When a romantic relationship is on the rocks or breaks up altogether, who has your back? Friends. So whether currently unattached or coupled-up, skip the typical hoopla of Valentine's Day to wrangle best buds and reclaim the weekend for endless platonic love.
Joy is a visionary Joy is active. Joy creates her future, and by doing so gives permission for other like-minded women to live their own dreams. Just because she's mopping floors doesn't make her a damsel in distress.
Inspired by a stellar review in the New Yorker of David O. Russell's new movie, "Joy," I headed out for the theater. The script, the New Yorker's (unnamed) film critic reported, "captures the magical moment when Joy's private inspiration finds public expression," and, "the core of the film is Joy's mastery of the killer instinct and her deft plotting of bold confrontations." My kind of flick.
Once again the premium ticket after the Golden Globes award show was the HBO after party, where reportedly 1200 stars, artists, producers and executives mingled and touted the evenings results.
Let's face it, in its 88 years, there are instances where actors were awarded Oscars not because they were truly the category's strongest, but because they were the most popular, the most sentimental, played the studio politics game with the most savvy, etc. All wrong reasons.
We've all seen zombies walking the streets. They've got that glazed look, faces lit with an unhealthy glow, stumbling into people on the sidewalk an...
A kinder, gentler and mostly out of sight Ricky Gervais held forth at this year's Golden Globe Awards on NBC with a bunch of surprise winners along with the expectations of lots of pundits. It moved relatively swiftly, especially towards the end when it ran overtime, but as entertainment it was mostly so-so.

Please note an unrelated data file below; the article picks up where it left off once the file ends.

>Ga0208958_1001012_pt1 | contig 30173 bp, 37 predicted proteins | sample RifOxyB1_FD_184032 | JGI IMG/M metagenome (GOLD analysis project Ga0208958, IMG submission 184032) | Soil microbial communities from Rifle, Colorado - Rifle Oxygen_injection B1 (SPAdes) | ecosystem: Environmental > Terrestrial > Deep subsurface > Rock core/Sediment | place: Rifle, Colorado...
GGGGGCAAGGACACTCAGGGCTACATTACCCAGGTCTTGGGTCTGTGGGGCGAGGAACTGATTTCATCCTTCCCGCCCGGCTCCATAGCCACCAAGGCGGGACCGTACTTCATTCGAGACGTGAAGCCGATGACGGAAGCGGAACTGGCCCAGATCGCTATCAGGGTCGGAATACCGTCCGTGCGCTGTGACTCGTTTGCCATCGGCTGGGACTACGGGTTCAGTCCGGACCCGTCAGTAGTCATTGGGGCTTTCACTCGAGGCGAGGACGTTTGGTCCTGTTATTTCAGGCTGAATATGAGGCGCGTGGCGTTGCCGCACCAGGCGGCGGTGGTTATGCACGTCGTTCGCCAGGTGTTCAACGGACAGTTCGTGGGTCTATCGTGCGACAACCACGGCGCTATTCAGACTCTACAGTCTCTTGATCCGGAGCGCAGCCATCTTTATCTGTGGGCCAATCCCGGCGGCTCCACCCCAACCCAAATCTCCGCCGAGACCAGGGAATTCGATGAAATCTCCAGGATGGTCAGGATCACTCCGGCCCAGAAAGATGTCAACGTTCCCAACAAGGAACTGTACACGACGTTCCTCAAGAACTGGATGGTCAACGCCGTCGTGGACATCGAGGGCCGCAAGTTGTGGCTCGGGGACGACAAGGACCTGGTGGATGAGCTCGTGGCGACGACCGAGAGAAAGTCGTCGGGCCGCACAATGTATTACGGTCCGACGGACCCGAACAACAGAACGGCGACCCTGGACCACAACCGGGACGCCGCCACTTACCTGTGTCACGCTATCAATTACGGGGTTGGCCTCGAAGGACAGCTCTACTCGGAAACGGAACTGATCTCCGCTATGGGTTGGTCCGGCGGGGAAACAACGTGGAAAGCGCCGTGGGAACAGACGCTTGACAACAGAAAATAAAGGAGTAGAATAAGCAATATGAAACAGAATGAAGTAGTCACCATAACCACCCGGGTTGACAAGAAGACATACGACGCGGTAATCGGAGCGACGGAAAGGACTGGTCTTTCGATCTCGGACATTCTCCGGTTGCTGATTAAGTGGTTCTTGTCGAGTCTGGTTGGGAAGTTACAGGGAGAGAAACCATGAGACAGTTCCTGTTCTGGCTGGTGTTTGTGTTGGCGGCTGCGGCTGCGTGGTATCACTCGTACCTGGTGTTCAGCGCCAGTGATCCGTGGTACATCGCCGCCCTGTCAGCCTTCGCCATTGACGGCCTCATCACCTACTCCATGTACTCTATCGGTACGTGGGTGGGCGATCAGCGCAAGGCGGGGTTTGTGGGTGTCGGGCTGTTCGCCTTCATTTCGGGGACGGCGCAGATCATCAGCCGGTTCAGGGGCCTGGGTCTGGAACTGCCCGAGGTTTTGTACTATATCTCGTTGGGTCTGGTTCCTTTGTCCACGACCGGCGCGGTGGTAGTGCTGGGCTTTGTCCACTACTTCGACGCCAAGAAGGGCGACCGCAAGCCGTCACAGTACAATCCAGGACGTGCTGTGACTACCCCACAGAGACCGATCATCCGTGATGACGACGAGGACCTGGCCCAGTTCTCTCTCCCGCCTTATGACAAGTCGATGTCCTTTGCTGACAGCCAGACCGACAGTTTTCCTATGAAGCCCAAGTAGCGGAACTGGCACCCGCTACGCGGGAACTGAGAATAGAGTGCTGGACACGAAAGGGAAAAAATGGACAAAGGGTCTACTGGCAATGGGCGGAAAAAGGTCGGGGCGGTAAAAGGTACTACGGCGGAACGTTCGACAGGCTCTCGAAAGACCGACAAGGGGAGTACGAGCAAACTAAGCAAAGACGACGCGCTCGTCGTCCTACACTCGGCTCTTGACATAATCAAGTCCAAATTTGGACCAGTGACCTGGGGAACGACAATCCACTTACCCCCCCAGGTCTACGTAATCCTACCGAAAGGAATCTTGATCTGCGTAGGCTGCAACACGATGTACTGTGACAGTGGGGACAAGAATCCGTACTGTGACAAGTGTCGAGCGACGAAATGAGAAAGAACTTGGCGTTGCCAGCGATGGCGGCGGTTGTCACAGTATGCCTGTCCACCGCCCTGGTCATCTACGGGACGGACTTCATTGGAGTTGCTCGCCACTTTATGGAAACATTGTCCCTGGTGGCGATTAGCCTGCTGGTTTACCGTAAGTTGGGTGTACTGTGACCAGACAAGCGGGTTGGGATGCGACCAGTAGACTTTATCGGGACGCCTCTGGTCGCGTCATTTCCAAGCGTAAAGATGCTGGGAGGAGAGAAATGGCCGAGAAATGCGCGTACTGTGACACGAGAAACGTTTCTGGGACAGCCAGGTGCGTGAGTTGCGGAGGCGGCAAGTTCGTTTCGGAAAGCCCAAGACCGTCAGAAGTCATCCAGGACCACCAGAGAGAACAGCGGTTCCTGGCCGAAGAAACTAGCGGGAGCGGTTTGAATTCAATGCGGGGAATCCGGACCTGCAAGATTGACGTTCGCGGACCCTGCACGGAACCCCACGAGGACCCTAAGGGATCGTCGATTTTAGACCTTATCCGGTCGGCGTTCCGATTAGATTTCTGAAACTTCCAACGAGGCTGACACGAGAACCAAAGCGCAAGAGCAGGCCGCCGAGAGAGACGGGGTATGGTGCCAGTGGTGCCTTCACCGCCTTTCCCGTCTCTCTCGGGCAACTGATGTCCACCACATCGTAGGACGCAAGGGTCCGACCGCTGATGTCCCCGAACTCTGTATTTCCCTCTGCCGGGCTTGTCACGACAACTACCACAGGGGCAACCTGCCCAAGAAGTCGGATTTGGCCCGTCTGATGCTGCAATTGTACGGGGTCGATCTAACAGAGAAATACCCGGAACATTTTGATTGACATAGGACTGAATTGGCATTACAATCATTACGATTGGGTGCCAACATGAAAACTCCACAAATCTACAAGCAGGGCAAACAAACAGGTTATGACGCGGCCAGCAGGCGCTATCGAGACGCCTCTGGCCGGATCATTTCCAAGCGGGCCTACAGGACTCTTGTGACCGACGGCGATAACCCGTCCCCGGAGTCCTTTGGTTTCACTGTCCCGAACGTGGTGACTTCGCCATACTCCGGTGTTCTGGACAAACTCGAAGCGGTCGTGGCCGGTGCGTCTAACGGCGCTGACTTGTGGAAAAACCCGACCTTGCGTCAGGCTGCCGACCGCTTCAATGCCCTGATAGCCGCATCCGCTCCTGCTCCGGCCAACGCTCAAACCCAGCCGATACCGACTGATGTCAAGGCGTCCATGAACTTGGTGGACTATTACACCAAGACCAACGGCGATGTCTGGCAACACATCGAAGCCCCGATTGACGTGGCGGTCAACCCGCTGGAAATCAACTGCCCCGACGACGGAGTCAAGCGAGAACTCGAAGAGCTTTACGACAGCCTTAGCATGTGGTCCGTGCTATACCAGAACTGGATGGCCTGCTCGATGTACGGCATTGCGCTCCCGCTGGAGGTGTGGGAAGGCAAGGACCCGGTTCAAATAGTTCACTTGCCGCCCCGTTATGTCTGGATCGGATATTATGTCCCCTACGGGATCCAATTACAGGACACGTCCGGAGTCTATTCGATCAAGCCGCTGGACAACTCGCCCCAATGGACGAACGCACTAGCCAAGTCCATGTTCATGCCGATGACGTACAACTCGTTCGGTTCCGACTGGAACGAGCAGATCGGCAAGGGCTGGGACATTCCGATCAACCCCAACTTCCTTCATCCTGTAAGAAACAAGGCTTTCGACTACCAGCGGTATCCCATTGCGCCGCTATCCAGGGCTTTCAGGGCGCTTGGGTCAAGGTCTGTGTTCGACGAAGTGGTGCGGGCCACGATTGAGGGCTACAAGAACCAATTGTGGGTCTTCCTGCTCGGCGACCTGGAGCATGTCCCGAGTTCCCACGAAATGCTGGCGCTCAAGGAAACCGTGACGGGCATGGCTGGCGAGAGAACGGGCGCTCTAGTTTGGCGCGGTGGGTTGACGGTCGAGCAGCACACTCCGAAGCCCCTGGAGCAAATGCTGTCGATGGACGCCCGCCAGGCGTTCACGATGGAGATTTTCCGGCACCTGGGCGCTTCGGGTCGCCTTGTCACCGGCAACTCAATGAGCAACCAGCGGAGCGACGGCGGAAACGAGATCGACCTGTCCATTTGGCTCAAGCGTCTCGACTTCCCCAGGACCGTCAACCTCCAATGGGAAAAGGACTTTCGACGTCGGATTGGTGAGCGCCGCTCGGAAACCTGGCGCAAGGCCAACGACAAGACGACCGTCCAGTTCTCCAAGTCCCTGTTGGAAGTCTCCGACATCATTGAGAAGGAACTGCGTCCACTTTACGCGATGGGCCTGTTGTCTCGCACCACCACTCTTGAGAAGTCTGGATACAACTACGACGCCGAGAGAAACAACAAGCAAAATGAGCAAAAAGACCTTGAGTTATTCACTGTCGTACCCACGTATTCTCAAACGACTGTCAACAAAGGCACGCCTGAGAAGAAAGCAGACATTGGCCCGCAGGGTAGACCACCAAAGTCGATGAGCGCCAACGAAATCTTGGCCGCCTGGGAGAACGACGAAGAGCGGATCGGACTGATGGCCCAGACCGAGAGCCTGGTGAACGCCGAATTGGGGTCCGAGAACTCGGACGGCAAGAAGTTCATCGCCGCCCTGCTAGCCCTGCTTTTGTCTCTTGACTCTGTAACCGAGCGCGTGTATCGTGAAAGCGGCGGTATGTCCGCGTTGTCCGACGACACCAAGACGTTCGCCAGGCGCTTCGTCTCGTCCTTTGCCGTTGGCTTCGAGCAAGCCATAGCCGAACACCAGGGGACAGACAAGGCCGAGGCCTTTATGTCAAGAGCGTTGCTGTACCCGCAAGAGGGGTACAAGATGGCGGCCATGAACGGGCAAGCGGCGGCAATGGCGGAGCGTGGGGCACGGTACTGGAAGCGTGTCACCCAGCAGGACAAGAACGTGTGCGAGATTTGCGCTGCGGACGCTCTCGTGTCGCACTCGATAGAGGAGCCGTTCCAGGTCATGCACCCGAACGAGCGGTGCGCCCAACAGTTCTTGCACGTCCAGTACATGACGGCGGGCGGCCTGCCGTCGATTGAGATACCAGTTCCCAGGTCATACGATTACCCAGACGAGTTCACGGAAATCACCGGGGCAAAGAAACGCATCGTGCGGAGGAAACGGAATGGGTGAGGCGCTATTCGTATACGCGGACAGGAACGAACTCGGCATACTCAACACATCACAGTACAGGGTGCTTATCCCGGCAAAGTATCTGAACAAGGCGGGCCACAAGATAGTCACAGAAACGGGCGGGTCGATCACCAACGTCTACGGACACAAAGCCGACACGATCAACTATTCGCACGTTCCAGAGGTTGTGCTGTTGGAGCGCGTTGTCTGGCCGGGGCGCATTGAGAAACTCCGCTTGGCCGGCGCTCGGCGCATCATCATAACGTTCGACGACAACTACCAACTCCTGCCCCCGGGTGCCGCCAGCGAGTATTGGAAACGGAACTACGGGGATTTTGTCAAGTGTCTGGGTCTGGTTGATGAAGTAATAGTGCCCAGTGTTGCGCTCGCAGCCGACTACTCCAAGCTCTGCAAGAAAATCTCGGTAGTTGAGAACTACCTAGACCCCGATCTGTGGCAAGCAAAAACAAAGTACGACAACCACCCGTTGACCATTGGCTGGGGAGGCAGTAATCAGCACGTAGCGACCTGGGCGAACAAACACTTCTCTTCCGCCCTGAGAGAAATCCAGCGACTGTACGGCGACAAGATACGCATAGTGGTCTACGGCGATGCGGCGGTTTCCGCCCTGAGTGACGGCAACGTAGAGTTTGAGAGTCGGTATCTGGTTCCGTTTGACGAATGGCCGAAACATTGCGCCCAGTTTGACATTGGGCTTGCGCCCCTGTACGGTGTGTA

My friend decided that she wanted to try me. Cue the Dej Loaf music. And I'm not talking about the regular try me, where she drags me to the mall ...
It's a great story: Joy took a risk, faced some obstacles, never gave up, and eventually succeeded. For a movie, however, it seems somewhat thin. Dramatic license would need to be taken. Additional obstacles would have to be created.
As I reflect on the year behind and the year to come, the greatest lesson I've learned and I want to impart is the need to control our own narrative across all facets of our digitally connected lives both in our fiction and IRL (in real life).
Joy lags until Bradley Cooper enters and sparks fly between him and Jennifer Lawrence, then they fizzle and the film snores on.
"Joy" was anticipated to be a product which would have the same amount of success, but having viewed the film I beg to disagree. It is a joyless movie composed of a series of vignettes rather than a cohesive storyline, and the acting on display is not exceptional.
A gun is an option for solving the soap's operatic greed. In Joy's story, life follows daytime drama. Joy's menagerie includes her mom Terry (Virginia Madsen), dad Rudy (Robert De Niro), half sister Peggy (Elisabeth Rohm), her ex (Edgar Ramirez) and her kids.
Celebrities matter to kids. They get lots of praise and attention -- and always look good (even when they claim #nofilter). But as parents know, not all celebs are great role models. Many are famous for things we'd never want our kids known for (looking at you, Kim). Others might be attractive, have a gorgeous Instagram account, or a pretty voice -- but what do they do with their fame?
Entrepreneurship imbued my childhood with its autonomous magic. Did I hear my father boast about being his own boss? Probably. In college, my lover was a much older man who taught me that people would buy anything for a buck, sight unseen.
Jennifer Lawrence is invading our holiday season with the Hunger Games finale...